It was the dog’s fault! An Overnighter to Rügen

Der Hund war schuld! Ein Overnighter nach Rügen // It was the dog's fault! An Overnighter to Rügen

We’ve had a dog for more than two years: Merlin is a double-doodle and complements our family splendidly. So far, however, he has been more of a minor obstacle in my cycling activities. But this time I owe him a wonderful end-of-year tour: from Hamburg to Rügen.

We have booked a holiday home here for the turn of the year and want to start the first days of the new year in peace. And the dog comes along, of course. But then we realise: the new car hasn’t arrived yet and the old car is too small for the five of us with our luggage. So one of us has to walk or ride a bike. And somehow that was just what I needed, because it meant I could take part in the Festive500 (500km between 24 and 31 December), which I had always wanted to do. Thanks, Merlin!

But the weather was anything but inviting: heavy storms and rain were forecast. However, I was supposed to have a tailwind. And a little rain wouldn’t hurt either.

So I quickly strapped the Overnighter gear onto my bike, put on new tyres and off I went. As usual, I used the CXB route planner, which finds wonderful gravel routes based on BRouter.

I had 345km ahead of me, but I didn’t want to ride it in one piece, instead I wanted to take an overnight stop at the Baltic Sea coast. From Hamburg, I rode past Lübeck towards Wismar and further along the coast towards Rostock.

My hope for a tailwind was partly fulfilled, but I had to ride at the edge of the wind again and again, or fight a shifting wind in the forest and in rain cells. An average of only 23km/h shows the challenge. In addition, there were muddy dirt roads and soggy forest tracks, which were a real challenge for the G-One Overland tyres (which is also ok, because they are not built for mud and heavy wetness).

For the night, I looked for a halfway wind-protected spot and lay down in my OR Helium bivy sack. I wanted to put it to the test anyway. And that’s what I got in the form of heavy rain and wind. So I had to close the bivouac hood, which led to so much condensation forming inside that my sleeping bag and clothes got all wet. What a bummer. With such humidity, a bivy sack naturally reaches its limits. So did I, and at 2.30 a.m. I decided to move my camp to the table of a neighbouring picnic site.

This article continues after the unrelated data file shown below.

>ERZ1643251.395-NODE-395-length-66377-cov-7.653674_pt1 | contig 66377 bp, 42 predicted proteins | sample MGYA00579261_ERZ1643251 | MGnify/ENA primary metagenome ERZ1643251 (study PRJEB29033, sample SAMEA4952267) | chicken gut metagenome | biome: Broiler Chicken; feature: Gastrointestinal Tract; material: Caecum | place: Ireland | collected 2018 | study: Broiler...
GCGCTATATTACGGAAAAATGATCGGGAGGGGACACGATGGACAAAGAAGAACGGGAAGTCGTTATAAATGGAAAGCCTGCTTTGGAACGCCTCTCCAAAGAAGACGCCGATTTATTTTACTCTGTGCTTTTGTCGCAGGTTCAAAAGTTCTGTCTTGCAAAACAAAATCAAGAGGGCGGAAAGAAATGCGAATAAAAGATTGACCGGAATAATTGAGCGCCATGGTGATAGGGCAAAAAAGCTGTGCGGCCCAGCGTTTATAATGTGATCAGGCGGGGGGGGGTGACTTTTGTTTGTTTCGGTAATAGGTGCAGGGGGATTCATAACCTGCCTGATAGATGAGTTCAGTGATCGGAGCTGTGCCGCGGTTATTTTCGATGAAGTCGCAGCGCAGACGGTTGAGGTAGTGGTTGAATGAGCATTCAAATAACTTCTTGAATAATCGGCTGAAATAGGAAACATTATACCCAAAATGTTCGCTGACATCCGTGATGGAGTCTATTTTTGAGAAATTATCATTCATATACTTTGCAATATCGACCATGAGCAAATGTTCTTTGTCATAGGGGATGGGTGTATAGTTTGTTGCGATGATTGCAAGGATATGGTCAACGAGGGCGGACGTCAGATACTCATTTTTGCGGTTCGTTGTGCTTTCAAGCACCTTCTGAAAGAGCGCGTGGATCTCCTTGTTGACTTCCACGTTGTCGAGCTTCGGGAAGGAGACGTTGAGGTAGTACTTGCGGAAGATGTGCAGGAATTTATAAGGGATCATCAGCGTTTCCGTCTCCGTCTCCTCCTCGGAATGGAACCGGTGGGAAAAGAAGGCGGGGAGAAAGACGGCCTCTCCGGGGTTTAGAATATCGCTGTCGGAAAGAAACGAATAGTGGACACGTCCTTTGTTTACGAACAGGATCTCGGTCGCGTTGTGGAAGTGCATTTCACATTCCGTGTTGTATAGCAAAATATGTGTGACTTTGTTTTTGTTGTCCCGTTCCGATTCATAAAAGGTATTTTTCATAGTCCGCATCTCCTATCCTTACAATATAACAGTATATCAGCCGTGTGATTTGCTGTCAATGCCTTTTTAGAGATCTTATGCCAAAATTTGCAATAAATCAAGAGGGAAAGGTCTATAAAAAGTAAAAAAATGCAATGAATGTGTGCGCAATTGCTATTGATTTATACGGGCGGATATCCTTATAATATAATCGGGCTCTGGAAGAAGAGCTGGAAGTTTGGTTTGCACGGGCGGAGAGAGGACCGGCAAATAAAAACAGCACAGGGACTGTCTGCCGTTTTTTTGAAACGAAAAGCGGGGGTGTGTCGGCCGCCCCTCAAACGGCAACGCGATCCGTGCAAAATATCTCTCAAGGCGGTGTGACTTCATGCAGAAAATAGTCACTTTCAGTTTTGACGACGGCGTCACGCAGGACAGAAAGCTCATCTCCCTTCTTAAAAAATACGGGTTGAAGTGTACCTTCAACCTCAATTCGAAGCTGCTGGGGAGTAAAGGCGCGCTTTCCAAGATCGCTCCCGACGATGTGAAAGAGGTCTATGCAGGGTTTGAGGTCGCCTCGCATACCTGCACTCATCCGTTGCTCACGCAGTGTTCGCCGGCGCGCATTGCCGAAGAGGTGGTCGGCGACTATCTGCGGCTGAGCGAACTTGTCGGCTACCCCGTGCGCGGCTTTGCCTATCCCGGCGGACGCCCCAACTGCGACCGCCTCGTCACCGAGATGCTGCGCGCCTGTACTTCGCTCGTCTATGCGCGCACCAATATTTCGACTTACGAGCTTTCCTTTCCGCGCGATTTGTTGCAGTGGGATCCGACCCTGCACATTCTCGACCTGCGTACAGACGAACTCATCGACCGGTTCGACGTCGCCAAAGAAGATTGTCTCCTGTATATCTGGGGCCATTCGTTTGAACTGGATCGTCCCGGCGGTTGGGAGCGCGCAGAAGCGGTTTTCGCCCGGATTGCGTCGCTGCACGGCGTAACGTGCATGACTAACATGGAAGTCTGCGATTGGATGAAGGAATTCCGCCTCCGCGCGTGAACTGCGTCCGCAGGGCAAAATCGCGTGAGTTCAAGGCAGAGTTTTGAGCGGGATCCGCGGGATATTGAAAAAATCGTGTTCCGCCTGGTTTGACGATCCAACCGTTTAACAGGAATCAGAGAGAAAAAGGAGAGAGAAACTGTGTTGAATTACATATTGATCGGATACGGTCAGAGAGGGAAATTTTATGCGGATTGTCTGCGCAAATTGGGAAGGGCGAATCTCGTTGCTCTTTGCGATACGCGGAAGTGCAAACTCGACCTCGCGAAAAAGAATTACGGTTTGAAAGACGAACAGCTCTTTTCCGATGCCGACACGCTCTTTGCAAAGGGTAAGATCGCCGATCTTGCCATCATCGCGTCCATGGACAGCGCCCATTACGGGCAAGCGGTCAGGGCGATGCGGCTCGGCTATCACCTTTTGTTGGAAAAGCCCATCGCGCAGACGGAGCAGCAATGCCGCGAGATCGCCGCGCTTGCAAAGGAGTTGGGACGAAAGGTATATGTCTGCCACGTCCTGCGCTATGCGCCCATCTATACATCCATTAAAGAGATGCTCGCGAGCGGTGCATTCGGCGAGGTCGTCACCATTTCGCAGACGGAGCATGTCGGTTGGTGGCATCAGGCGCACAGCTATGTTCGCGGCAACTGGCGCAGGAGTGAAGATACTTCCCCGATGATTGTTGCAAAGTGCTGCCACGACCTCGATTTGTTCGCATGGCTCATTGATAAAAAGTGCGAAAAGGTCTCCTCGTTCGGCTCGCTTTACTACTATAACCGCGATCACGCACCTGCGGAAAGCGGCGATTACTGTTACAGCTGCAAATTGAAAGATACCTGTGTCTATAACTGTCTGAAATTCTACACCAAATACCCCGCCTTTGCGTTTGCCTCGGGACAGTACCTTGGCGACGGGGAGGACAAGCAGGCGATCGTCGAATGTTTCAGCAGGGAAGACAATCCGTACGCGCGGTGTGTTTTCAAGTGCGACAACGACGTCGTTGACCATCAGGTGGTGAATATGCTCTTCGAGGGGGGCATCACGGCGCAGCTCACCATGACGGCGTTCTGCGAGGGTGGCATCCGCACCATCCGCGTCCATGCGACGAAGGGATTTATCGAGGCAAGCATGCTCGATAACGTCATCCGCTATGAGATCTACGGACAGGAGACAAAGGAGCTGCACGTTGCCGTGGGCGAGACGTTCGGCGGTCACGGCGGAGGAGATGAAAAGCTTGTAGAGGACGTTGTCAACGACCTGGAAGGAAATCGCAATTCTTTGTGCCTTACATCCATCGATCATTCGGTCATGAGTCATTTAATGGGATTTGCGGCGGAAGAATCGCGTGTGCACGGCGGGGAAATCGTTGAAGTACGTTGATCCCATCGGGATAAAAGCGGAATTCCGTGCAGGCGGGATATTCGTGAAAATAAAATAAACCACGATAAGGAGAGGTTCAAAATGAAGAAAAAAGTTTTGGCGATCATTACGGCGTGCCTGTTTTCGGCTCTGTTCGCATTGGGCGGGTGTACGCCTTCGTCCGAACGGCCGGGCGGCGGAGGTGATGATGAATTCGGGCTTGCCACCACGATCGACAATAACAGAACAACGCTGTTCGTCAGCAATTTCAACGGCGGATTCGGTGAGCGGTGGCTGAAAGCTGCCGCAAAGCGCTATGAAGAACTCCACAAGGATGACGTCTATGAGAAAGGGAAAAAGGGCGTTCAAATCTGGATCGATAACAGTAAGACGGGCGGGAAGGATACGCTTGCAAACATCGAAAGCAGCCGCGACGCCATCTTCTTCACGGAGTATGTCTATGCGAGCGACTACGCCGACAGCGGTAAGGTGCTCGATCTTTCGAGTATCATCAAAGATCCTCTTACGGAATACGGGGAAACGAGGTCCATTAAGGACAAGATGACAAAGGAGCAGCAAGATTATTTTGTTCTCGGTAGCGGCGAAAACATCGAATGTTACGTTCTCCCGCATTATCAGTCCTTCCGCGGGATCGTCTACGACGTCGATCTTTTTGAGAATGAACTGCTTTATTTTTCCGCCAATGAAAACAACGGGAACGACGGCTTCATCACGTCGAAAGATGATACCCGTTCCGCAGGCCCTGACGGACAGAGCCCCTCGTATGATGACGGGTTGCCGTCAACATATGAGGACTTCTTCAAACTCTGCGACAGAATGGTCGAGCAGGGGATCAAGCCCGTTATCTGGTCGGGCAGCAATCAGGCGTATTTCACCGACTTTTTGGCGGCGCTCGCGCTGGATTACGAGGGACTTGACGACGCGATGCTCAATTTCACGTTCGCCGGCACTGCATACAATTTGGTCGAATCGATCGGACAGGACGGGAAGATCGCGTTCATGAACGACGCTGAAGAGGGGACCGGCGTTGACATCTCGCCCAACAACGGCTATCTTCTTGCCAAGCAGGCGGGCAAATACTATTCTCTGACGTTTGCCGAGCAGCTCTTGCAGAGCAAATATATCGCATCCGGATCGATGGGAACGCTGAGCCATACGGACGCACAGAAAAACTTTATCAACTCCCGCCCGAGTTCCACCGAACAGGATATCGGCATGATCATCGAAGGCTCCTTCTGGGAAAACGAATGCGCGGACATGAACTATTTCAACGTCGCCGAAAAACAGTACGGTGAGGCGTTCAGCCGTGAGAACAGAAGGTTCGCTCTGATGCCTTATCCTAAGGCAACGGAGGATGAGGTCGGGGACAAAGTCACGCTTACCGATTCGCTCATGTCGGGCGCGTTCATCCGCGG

I actually wanted to do that right from the start, but for the time being I relied on the bivouac test. There I slept on – without a bivouac sack. The rain had subsided and the strong wind dried the sleeping bag. It was good that I had an inner sleeping bag with me, as always, which provided sufficient warmth in the strong, chilly wind.

6.30 a.m. the alarm clock rang – late for long distances, but sufficient for the short remaining distance to Ummanz on Rügen, where I wanted to arrive at 3 p.m.. After a great breakfast in Warnemünde, I bypassed Rostock to the north and rolled into the rising sun along the sandy beaches of the Baltic Sea. Wonderful!

I decided to cycle north to Stralsund via Graal-Müritz, Ribnitz and Barth, even though this meant some battles against the storm. But I got my fill of the Baltic Sea and could experience the transition from sandy beach to Bodden landscape.

GDR prefabricated buildings and St. Mary’s Church in the sunshine welcomed me to Stralsund. A little later, I rolled over the Rügen Dam onto the island. I can understand why Rügen is so popular with cyclists: a very well-developed network of cycle paths and a rustic landscape. Especially in the western part of the island it is still very wild and you can imagine how it must have been 100 years ago and more.

I am now starting the new year in this wonderful solitude and nature. And maybe I’ll cycle a few more kilometres here before I go back again. But this time by train from Stralsund.


The route in detail

Day 1


Day 2

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